Dwight Jaynes Flunks Media Literacy, Too

by Steve, September 28th, 2007

schoolsI don’t know where to start with this. On one hand, Dwight Jaynes, as a sports columnist, can be forgiven for the wry and ironic tone he takes when he says “If my high school could get enough money for naming rights – and I’m talking millions here – it could go ahead and dump that Cleveland name and call it something else.” He can’t be serious. (Or can he?)

But as executive editor of the Portland Tribune, you’d think maybe he’d know he should cite his sources. I didn’t see him at the school board meeting Monday night, and reading his column, it looks like maybe he cribbed from me, just a little. Not to mention the Oregonian and Rick Seifert’s The Red Electric. Why do I think he cribbed from me? Nobody used the term “slippery slope” but me, as far as I’m aware, and Jaynes uses it twice in his column.

Okay, you can forgive his flip tone — it’s a sports column, after all — but when he talks about “some people,” it would be nice if he would identify them as respected members of society who have formed a coalition, the Coalition for Commercial-Free Schools, who are asking first and foremost for a comprehensive policy to define just exactly “how much is too much.”

But Jaynes takes the intellectually lazy approach of deriding “some people” who are afraid of Blazers logos in our high school gyms, and conveniently avoids the policy issue at hand. PPS is not “trying to figure out whether to accept an offer from the Portland Trail Blazers to refinish gymnasium floors in 10 of our schools,” as Jaynes states in his lead. They voted Monday to expand existing policy to allow it.

This policy expansion allows any kind of advertising to be sold on any surface of our athletic facilities in every school in the district, at the discretion of the superintendent. Could we have Mountain Dew and Frito ads on elementary school gym floors and walls? Yes, under current policy, we could.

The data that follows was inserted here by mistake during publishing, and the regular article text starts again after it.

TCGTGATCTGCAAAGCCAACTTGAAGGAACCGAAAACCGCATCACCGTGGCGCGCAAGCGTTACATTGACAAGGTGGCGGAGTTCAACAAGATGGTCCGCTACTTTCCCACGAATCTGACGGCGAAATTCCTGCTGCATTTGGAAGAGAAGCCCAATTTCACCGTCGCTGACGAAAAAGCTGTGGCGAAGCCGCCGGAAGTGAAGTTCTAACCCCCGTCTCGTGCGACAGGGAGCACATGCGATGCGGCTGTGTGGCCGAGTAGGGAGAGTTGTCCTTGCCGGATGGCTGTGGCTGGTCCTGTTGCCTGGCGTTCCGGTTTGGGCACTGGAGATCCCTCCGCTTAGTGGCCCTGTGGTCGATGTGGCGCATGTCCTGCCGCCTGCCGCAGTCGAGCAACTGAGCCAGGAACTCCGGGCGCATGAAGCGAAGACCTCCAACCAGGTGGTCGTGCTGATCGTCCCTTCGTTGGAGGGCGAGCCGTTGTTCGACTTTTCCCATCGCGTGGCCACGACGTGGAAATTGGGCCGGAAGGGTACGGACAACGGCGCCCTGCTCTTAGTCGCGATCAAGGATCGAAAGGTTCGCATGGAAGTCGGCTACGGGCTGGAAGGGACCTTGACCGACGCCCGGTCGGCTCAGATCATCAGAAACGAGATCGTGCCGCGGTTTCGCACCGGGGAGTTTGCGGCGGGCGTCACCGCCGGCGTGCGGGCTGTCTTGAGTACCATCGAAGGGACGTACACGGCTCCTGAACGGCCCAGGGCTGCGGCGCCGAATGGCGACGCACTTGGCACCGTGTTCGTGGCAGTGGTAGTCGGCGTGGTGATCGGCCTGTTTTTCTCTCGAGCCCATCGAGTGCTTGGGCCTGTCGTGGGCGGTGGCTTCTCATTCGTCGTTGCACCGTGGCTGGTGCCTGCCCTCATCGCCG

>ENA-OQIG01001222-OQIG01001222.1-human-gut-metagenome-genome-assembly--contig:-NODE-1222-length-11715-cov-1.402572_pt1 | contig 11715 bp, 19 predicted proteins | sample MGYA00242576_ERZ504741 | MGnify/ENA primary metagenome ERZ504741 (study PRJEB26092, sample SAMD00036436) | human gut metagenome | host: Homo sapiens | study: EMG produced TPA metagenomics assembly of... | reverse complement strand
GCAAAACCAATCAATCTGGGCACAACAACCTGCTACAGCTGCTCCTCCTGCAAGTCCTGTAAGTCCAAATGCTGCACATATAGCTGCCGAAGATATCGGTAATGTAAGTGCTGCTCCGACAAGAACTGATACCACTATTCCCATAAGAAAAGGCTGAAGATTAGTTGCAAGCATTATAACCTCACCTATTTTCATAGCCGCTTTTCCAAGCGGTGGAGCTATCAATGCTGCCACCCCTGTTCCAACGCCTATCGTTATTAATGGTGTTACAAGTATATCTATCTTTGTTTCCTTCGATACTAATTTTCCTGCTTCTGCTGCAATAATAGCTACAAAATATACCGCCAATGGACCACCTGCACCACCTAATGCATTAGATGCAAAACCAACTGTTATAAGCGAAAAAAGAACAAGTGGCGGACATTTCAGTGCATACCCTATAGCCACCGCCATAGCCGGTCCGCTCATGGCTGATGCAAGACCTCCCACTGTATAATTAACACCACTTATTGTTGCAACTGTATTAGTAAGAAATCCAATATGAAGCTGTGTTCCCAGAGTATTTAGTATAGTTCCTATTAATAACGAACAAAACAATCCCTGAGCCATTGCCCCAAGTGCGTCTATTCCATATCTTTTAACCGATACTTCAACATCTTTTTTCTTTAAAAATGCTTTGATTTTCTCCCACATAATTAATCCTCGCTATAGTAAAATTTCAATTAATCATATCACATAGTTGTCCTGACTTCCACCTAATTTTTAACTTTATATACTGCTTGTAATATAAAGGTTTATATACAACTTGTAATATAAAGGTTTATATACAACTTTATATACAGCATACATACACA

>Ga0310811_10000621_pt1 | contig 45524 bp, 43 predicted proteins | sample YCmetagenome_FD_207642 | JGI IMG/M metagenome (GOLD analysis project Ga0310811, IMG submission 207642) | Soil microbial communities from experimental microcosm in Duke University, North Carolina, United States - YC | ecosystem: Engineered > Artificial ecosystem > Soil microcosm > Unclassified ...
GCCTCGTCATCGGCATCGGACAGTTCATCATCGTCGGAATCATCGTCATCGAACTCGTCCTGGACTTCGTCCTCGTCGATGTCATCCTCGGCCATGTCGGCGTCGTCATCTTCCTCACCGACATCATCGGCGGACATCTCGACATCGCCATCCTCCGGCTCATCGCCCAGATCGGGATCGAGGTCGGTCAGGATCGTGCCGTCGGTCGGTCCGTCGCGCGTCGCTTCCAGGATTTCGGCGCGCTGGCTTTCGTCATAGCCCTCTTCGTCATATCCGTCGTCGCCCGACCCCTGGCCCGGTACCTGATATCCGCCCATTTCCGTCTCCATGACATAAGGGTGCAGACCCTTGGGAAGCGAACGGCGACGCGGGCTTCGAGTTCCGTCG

But this doesn’t seem to bother Jaynes. “You think your kids aren’t bombarded with advertising 24 hours a day, anyway?” he asks. Hell, Dwight, why not sell ads in text books and on chalkboards? I know your salary is paid by advertisers, but even you should agree we need to have limits here. We can debate how far to go, but we need some kind of policy in any case.

“Unless you have a plan that will provide funding to improve these situations, you better listen to anyone who wants to help – if you are serious about wanting your schools improved,” writes Jaynes. Well, I’ve got a plan; it’s called fully funding our schools. Starting with a partial repeal of Measure 5 for non-owner-occupied properties, and a restoration of corporate income taxes. Corporations have been getting huge windfalls in the wake of the “taxpayers revolt” of the ’90s, and they shouldn’t get ads in exchange for ponying up a small fraction of that windfall now.

I’m not opposed outright to corporate donations in our schools, but we do need a clear policy regulating the types of ads we can accept, where they can be placed, and a way to determine real market value of them. Jaynes thinks $600K is fair for placing prominent corporate logos in front of tens of thousands of captive eyeballs in an ideal demographic, essentially in perpetuity. I’m thinking the Blazers are getting the best value they’ve ever got for a media buy.

And Jaynes doesn’t get that. He, like the school board, flunks media literacy. I guess I expect more from a fellow Winter Hawks fan.